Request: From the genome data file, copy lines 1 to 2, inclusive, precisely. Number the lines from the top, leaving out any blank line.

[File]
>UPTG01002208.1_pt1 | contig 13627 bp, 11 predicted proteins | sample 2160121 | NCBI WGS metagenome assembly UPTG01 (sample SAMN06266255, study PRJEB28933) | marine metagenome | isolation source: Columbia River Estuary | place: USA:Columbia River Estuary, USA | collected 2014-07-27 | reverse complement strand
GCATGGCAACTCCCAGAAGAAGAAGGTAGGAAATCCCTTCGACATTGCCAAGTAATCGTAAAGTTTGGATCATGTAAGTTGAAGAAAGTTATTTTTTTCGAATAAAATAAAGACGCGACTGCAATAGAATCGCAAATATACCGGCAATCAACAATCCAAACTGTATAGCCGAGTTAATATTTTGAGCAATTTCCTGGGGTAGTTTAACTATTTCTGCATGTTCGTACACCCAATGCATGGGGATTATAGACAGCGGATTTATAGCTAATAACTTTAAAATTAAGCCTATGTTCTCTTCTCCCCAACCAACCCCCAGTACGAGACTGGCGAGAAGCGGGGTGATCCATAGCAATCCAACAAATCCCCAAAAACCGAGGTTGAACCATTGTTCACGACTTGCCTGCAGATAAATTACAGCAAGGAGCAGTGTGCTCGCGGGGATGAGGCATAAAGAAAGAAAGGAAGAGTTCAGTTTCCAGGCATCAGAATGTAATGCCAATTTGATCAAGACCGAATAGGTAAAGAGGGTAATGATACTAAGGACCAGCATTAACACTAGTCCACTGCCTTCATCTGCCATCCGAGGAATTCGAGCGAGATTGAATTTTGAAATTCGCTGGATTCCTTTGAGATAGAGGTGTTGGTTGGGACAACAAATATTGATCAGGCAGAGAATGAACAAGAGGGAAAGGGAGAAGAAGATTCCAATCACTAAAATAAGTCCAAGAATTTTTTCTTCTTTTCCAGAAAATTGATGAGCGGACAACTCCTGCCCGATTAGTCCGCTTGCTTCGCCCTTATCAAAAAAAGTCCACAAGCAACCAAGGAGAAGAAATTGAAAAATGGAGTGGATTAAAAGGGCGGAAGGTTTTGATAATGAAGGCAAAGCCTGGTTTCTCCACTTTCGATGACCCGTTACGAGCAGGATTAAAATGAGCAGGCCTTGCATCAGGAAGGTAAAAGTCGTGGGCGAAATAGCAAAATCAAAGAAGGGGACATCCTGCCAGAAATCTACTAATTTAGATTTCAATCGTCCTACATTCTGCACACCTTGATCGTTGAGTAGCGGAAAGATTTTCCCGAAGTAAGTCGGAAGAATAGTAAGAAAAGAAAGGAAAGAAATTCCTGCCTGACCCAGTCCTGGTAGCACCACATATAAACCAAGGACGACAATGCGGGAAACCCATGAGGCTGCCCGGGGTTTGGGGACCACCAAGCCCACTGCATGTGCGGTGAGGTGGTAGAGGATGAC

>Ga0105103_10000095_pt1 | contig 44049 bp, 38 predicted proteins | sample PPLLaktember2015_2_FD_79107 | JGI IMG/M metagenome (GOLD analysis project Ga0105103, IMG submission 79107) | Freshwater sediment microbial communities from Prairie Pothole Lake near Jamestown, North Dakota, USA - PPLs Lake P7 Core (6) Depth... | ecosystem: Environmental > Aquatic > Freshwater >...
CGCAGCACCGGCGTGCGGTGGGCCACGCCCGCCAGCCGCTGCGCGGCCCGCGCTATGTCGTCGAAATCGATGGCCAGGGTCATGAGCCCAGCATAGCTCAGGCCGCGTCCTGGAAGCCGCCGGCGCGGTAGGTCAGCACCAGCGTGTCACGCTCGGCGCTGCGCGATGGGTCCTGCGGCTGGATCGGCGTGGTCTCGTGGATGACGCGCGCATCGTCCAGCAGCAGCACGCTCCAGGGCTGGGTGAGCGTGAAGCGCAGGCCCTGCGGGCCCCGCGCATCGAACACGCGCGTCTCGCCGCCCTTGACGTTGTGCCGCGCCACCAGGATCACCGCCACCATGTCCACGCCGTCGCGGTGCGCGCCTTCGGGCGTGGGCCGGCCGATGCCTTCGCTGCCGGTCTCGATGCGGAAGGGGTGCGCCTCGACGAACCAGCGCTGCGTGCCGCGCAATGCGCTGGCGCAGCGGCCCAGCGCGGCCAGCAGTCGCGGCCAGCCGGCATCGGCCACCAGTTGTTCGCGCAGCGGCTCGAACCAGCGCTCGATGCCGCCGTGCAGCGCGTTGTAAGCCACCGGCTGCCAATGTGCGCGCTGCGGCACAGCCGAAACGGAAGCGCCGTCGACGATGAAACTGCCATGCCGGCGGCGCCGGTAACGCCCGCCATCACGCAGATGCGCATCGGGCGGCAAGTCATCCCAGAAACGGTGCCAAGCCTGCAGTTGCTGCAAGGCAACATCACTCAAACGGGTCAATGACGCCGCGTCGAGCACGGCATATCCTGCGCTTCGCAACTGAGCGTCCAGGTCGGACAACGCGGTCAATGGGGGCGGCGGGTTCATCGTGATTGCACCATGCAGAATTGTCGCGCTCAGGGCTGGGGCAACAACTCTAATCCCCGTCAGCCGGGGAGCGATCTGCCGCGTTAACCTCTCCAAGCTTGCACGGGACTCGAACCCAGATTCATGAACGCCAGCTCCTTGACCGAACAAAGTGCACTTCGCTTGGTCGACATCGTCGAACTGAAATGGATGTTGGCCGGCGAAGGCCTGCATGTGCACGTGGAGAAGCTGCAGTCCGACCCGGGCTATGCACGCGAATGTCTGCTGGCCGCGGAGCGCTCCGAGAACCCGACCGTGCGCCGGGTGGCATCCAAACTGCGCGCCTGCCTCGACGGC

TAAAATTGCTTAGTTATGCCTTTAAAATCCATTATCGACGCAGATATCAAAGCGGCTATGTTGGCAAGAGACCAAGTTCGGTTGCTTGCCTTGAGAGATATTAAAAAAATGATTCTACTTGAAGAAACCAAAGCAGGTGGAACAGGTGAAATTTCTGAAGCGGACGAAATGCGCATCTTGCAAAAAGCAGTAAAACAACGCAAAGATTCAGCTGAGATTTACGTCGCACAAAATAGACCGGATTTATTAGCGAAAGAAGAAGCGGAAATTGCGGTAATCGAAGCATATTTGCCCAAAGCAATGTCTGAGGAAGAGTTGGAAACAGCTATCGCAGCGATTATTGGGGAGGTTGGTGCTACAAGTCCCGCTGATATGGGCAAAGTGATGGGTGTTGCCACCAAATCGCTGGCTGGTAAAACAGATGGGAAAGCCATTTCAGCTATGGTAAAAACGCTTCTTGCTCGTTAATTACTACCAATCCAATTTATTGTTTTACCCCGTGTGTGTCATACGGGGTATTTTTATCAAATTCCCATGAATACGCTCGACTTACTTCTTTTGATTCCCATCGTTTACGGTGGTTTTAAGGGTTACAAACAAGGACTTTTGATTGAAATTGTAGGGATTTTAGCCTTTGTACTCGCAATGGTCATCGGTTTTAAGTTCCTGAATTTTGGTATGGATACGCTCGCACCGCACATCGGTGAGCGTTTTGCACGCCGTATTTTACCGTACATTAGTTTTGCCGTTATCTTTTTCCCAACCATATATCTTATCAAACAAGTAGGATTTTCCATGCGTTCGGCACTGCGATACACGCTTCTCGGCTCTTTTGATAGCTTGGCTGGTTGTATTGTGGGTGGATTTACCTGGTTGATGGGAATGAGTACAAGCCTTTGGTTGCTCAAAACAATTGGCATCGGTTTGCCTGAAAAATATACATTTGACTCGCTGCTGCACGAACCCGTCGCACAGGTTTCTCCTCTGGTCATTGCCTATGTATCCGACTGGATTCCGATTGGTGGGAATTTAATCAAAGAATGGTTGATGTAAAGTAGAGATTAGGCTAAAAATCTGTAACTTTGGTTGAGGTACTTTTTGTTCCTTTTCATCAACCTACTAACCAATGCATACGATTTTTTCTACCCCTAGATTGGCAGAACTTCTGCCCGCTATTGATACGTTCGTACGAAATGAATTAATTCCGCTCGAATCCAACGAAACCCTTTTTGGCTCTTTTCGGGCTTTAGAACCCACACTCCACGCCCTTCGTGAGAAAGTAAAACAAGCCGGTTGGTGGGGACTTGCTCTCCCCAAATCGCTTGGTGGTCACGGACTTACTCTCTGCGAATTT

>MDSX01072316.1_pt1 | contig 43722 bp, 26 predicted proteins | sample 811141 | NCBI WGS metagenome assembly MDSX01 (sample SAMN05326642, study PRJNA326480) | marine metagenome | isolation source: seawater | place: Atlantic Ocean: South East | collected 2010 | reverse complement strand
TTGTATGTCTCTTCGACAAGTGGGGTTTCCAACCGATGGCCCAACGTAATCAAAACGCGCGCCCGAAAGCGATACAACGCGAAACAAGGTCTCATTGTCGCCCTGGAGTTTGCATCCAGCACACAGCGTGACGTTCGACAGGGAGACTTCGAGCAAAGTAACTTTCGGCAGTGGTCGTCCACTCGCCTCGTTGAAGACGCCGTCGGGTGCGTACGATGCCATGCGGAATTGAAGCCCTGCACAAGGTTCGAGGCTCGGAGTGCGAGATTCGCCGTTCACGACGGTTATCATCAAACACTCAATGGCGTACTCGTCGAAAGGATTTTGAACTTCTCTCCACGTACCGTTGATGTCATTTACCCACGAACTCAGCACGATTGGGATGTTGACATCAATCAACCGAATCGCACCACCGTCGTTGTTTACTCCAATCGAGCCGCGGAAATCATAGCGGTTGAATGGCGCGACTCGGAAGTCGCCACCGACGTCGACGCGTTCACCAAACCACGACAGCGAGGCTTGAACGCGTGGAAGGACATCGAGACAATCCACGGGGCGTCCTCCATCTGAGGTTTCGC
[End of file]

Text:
>UPTG01002208.1_pt1 | contig 13627 bp, 11 predicted proteins | sample 2160121 | NCBI WGS metagenome assembly UPTG01 (sample SAMN06266255, study PRJEB28933) | marine metagenome | isolation source: Columbia River Estuary | place: USA:Columbia River Estuary, USA | collected 2014-07-27 | reverse complement strand
GCATGGCAACTCCCAGAAGAAGAAGGTAGGAAATCCCTTCGACATTGCCAAGTAATCGTAAAGTTTGGATCATGTAAGTTGAAGAAAGTTATTTTTTTCGAATAAAATAAAGACGCGACTGCAATAGAATCGCAAATATACCGGCAATCAACAATCCAAACTGTATAGCCGAGTTAATATTTTGAGCAATTTCCTGGGGTAGTTTAACTATTTCTGCATGTTCGTACACCCAATGCATGGGGATTATAGACAGCGGATTTATAGCTAATAACTTTAAAATTAAGCCTATGTTCTCTTCTCCCCAACCAACCCCCAGTACGAGACTGGCGAGAAGCGGGGTGATCCATAGCAATCCAACAAATCCCCAAAAACCGAGGTTGAACCATTGTTCACGACTTGCCTGCAGATAAATTACAGCAAGGAGCAGTGTGCTCGCGGGGATGAGGCATAAAGAAAGAAAGGAAGAGTTCAGTTTCCAGGCATCAGAATGTAATGCCAATTTGATCAAGACCGAATAGGTAAAGAGGGTAATGATACTAAGGACCAGCATTAACACTAGTCCACTGCCTTCATCTGCCATCCGAGGAATTCGAGCGAGATTGAATTTTGAAATTCGCTGGATTCCTTTGAGATAGAGGTGTTGGTTGGGACAACAAATATTGATCAGGCAGAGAATGAACAAGAGGGAAAGGGAGAAGAAGATTCCAATCACTAAAATAAGTCCAAGAATTTTTTCTTCTTTTCCAGAAAATTGATGAGCGGACAACTCCTGCCCGATTAGTCCGCTTGCTTCGCCCTTATCAAAAAAAGTCCACAAGCAACCAAGGAGAAGAAATTGAAAAATGGAGTGGATTAAAAGGGCGGAAGGTTTTGATAATGAAGGCAAAGCCTGGTTTCTCCACTTTCGATGACCCGTTACGAGCAGGATTAAAATGAGCAGGCCTTGCATCAGGAAGGTAAAAGTCGTGGGCGAAATAGCAAAATCAAAGAAGGGGACATCCTGCCAGAAATCTACTAATTTAGATTTCAATCGTCCTACATTCTGCACACCTTGATCGTTGAGTAGCGGAAAGATTTTCCCGAAGTAAGTCGGAAGAATAGTAAGAAAAGAAAGGAAAGAAATTCCTGCCTGACCCAGTCCTGGTAGCACCACATATAAACCAAGGACGACAATGCGGGAAACCCATGAGGCTGCCCGGGGTTTGGGGACCACCAAGCCCACTGCATGTGCGGTGAGGTGGTAGAGGATGAC